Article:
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  1. #476
    That's just nuts. Seriously. If you've watched any premier league games over the last four years, you'll see that the number of passes per game has exploded. It's all possession football. Even the teams that lump it long quite often and play on the break string together what would historically be seen as massive totals. The problem is that people at the top end of english football, and the overwhelming majority of fans haven't really spotted the degree to which football has changed even in the last five years.

    Southgate simply never managed to address the problem of the midfielder who sits in front of the defence, and shields them primarily by positioning, and whose primary job is to take the ball from the defence, and move it quickly on up the pitch, or to move around at the back of the midfield, receiving the ball back from a teammate under pressure and move it on. Basically the player that england needed was michael Carrick circa 2006 (which btw is exactly what england needed in 2006)

    That he keeps picking henderson in this position shows that he doesn't really see the problem in these terms. If he understood what he was looking for, henderson would basically be the last person you would pick. Dier isn't great at this job, but he's a much better fit for this role than henderson. But even then he could have tried Loftus-Cheek in this position, and given him strict instructions.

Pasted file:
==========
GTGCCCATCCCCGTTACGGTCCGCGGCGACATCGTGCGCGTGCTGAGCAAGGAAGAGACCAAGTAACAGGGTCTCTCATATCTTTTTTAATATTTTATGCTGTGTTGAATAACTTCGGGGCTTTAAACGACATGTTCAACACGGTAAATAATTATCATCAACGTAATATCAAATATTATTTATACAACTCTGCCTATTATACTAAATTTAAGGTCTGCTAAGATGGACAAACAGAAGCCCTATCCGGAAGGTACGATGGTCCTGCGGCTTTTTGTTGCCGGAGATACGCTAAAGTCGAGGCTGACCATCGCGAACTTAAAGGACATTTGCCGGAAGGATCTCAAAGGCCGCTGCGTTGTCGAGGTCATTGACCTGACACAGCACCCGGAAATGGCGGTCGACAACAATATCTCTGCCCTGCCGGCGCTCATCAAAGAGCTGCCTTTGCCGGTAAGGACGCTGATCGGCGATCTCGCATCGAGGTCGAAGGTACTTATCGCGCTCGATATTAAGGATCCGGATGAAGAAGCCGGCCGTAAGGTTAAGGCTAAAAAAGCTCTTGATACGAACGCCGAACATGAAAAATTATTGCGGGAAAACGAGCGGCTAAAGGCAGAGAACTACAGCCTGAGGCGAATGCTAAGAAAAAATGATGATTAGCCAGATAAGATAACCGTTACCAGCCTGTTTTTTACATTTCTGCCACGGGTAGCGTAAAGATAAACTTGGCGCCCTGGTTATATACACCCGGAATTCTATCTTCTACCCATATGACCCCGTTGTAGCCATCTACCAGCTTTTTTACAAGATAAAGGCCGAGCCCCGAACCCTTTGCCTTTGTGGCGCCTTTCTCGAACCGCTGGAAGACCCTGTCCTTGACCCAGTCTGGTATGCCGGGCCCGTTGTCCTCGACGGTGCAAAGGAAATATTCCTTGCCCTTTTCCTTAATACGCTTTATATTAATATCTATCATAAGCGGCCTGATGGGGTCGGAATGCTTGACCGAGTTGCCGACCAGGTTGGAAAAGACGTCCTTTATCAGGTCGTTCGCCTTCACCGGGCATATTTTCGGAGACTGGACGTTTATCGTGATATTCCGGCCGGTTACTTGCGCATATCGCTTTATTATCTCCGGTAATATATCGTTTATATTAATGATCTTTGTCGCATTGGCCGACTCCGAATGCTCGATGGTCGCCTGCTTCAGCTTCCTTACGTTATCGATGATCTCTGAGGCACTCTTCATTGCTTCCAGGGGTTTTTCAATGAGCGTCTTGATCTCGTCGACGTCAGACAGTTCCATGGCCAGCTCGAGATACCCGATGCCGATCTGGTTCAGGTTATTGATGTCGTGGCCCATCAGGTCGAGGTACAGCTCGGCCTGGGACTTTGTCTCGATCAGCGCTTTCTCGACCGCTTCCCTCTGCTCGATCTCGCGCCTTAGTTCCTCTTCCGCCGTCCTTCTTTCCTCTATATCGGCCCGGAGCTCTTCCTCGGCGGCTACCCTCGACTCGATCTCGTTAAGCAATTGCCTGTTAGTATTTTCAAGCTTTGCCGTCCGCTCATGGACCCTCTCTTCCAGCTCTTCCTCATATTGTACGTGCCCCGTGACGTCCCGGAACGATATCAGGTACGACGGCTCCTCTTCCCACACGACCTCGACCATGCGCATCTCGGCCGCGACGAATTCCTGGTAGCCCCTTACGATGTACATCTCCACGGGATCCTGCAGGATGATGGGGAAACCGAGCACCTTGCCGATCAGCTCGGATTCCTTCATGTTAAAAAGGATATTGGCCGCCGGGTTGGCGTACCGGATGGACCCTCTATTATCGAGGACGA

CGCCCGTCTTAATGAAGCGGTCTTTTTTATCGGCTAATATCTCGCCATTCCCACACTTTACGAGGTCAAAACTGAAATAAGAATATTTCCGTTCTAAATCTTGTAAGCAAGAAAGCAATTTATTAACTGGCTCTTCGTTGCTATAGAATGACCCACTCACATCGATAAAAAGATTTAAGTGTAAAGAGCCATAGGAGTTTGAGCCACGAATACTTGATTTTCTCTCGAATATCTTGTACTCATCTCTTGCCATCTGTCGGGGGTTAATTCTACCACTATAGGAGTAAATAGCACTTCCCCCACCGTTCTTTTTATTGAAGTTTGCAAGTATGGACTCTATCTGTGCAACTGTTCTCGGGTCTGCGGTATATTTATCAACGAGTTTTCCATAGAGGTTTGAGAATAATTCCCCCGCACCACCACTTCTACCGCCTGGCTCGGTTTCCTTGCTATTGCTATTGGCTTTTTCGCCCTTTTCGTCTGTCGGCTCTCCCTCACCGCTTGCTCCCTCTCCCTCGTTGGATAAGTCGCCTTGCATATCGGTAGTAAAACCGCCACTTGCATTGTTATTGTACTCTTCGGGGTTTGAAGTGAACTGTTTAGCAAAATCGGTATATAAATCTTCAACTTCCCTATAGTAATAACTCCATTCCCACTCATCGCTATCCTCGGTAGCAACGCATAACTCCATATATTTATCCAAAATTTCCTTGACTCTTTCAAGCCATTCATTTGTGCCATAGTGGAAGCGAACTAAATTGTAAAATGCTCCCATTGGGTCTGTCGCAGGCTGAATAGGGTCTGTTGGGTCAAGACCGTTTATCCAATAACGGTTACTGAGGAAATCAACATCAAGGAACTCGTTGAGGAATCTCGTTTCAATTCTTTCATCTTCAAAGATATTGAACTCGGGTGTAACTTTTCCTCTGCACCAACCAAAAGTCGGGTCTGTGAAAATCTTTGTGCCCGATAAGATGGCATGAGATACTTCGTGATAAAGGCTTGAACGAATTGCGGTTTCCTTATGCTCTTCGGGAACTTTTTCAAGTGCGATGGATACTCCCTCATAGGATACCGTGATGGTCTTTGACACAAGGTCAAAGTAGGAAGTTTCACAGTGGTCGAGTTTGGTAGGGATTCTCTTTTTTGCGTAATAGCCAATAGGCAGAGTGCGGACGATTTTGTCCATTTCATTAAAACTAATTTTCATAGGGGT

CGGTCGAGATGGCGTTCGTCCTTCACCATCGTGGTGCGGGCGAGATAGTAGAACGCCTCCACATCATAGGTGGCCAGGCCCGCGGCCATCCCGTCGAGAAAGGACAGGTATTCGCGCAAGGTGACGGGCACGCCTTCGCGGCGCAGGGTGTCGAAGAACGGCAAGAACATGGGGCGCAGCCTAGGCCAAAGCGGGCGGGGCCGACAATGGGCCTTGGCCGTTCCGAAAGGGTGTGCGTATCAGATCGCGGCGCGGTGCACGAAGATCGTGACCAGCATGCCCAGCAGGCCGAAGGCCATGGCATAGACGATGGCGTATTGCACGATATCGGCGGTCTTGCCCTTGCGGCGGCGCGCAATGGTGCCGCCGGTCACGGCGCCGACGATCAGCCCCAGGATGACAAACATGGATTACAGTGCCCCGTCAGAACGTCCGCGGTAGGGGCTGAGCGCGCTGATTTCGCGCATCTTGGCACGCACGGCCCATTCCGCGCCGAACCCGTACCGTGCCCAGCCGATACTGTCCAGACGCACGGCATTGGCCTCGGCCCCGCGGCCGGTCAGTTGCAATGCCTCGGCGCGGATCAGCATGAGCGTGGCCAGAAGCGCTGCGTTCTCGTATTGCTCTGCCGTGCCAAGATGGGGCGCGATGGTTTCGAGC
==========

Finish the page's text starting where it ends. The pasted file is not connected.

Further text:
2. #477
    Ray de Galles's Avatar
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    Quote Originally Posted by The Awesome Berbaslug!!! View Post
    That's just nuts. Seriously. If you've watched any premier league games over the last four years, you'll see that the number of passes per game has exploded. It's all possession football. Even the teams that lump it long quite often and play on the break string together what would historically be seen as massive totals.
    How many of the key players executing the passing and possession are English though? On a related note, what even is the percentage of English players in the PL now, 30%?

    Also, I’m describing Southgate’s processes not advocating them and share your surprise at Dier being sidelined as he is by far the best fit for deepest midfielder in tournaments - possibly because he’s not a product of the English system.
    Last edited by Ray de Galles; 13-07-2018 at 23:51.

  3. #478
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    You realise that, though the English football team are all in the Premier League (aren't they?), they aren't the Premier League. The Premier League famously has a lot of the best players in the world from all over the world who have come through other countries' coaching systems. Indeed much was made, this World Cup, of the lower and non-league experience of the current English team before they ended up in the Premier League. England are, for better or worse, still not playing possession passing football. They are playing more than they were and they will be playing much much more in the future but, compared to other nations, they are still far behind in this respect.

    EDIT: Apologies, realised that TAB was addressing Ray's post not mine and I am not answering Ray's post with this one but, in many ways, backing him up.

  4. #479